Ch-Ch-Ch-Ch-Changes: The Midlife Transition
At midlife, I’m in transition…constantly.
Over the last year, in my early 50s, I’ve faced more challenging transitions than any other year of my life. It keeps me always somewhat on edge.
My life has been like a David Bowie song, minus the stutter:
Turn and face the strain…
As my kids reached the ages of 20 and 18 and I pursued a second career change, I have:
Left a full-time job in public relations after seven years, been unemployed and learned to live without a steady paycheck
Become a full-time graduate student
Scrambled to find part-time work, even trying out as a “coach” for a company that teaches soccer and educational skills to pre-school kids, something out of my element
Completed an internship in a new field, mental health counseling (therapy)
Adopted, to some degree, the minimalism approach to life
Switched from graduate school and the counseling internship to a six-day-per-week job as a tennis instructor for the late spring and summer months for a much-needed cash infusion
Moved from the D.C.-Baltimore suburbs to a Delaware beach town to work as a seasonal tennis instructor
Transitioned from married and family life to bachelorhood, living with two single roommates for my summer hiatus at the tennis resort
Adapted to an empty nest, with one child in college and another entering this fall
Acknowledged that my 20-year-old daughter really has become an independent adult, observing her navigate a semester abroad in France and travel around Europe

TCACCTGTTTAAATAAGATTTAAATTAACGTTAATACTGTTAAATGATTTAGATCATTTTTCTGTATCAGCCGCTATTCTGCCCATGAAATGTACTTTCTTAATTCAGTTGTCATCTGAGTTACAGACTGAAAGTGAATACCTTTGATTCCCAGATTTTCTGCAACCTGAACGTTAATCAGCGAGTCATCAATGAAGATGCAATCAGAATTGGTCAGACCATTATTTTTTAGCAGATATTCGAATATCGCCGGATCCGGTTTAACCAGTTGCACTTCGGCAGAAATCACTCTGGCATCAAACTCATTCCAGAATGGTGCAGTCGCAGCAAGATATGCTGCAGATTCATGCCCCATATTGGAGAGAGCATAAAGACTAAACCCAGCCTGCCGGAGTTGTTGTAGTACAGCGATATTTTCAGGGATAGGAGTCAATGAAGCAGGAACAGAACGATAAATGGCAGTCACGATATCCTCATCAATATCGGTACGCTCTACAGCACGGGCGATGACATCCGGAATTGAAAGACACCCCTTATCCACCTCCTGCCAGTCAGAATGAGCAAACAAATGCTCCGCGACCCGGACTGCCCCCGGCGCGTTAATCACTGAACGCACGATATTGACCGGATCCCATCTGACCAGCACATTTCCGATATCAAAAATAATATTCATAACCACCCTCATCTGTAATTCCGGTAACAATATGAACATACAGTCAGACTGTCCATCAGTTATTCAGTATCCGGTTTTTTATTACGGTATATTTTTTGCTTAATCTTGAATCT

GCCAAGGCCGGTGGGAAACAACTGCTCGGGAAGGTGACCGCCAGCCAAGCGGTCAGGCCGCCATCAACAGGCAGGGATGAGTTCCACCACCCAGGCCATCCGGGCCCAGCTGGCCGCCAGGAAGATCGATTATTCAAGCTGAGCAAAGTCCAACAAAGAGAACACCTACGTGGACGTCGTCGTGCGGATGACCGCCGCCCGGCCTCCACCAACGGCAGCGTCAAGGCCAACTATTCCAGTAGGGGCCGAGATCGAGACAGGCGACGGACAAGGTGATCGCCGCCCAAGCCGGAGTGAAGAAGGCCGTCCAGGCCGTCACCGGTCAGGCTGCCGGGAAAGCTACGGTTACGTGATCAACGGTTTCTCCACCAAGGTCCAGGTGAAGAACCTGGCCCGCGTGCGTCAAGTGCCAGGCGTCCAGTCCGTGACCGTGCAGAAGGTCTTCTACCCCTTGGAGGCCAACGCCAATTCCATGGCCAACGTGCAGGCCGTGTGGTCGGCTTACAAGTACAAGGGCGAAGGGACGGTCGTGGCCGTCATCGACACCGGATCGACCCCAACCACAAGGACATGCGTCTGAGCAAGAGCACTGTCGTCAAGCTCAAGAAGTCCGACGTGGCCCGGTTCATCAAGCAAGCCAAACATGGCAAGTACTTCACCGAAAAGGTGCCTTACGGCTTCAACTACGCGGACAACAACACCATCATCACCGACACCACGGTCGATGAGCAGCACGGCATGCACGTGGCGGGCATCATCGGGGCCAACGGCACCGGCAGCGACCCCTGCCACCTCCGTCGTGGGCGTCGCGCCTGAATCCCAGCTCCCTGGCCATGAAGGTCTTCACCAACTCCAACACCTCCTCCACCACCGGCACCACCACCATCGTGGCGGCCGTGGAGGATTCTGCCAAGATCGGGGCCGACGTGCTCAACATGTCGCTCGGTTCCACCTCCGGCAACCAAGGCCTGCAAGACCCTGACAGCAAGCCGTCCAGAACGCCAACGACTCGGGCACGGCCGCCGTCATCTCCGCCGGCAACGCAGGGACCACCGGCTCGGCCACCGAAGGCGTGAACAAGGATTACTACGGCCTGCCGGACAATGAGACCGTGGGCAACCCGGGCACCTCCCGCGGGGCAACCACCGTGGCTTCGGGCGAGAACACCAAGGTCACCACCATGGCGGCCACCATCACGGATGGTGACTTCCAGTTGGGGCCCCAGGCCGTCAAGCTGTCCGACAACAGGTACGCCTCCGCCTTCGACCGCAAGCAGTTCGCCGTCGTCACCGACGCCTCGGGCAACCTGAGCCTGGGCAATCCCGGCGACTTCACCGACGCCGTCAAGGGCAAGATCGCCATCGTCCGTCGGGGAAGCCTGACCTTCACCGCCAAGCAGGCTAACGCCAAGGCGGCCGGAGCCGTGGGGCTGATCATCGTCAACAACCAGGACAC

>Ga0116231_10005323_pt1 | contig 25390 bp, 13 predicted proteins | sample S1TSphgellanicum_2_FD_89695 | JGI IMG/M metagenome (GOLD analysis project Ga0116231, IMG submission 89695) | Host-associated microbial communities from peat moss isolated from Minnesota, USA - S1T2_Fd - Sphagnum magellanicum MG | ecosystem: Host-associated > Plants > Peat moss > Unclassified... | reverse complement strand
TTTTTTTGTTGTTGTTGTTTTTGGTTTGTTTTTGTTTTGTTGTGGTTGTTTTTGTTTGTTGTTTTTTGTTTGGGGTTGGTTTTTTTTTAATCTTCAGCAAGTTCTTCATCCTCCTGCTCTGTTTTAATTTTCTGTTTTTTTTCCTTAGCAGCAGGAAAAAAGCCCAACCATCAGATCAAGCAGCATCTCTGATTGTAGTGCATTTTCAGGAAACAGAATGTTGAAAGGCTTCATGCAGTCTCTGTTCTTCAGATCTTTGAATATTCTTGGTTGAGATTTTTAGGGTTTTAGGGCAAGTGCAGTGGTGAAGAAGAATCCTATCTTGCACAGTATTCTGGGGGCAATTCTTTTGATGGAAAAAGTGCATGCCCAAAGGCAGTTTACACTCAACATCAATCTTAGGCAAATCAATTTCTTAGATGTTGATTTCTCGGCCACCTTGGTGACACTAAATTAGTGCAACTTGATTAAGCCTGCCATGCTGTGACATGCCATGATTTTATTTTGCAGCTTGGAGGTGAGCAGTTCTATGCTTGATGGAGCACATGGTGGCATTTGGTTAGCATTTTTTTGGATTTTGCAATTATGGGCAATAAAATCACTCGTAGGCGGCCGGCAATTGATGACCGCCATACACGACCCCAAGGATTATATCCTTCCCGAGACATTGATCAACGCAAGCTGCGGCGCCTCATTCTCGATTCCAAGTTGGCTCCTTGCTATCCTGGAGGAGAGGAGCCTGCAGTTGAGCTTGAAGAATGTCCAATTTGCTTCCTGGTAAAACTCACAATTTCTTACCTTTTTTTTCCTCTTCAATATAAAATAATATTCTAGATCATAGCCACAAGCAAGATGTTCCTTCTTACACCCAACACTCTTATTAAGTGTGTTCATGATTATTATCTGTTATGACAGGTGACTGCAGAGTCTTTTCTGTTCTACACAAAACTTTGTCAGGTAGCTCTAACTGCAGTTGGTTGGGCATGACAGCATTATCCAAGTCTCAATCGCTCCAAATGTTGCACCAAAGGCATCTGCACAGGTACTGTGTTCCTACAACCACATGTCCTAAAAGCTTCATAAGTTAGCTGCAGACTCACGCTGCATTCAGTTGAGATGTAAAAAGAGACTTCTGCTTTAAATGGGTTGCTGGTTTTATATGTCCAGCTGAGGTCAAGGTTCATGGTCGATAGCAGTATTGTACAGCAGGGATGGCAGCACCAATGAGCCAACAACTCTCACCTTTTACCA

It’s been a lot of change for one year; most of it was of my own volition and some of it was thrust upon me. Overall, encountering transitions has been positive, though sometimes admittedly nerve-racking. It has kept me motivated, challenged and stimulated. One thing’s for sure: I have never been bored or complacent during this transitory period.
The transitions have required me to look within and summon my confidence and belief in myself, which has been something I’ve often struggled with. I’ve had to do this on a daily basis in both my counseling internship and tennis teaching job, working in environments that were completely unfamiliar and in positions where I’ve had to try to project confidence immediately with strangers.
The transitions will keep unfolding. I expect to graduate with the counseling degree in May 2017, and then embark on the new career for real, but in what capacity, I’m not sure. My son will move out for good to his campus dorm in August. I’m even thinking of moving from the area I’ve lived for the past 28 years to a smaller locale in the South, as I transition to the new career and seek a warmer, slower-paced, more gracious lifestyle more befitting of the minimalist philosophy.
Transitions have been healthy for me. At a time of midlife when many may be stagnating and biding time until a retirement of unknown purpose and activity, I feel optimistic and excited about my future and the opportunities and meaning transitions will bring.
For anyone contemplating a meaningful transition in midlife, I recommend taking the risk, or you may regret missing your window down the road.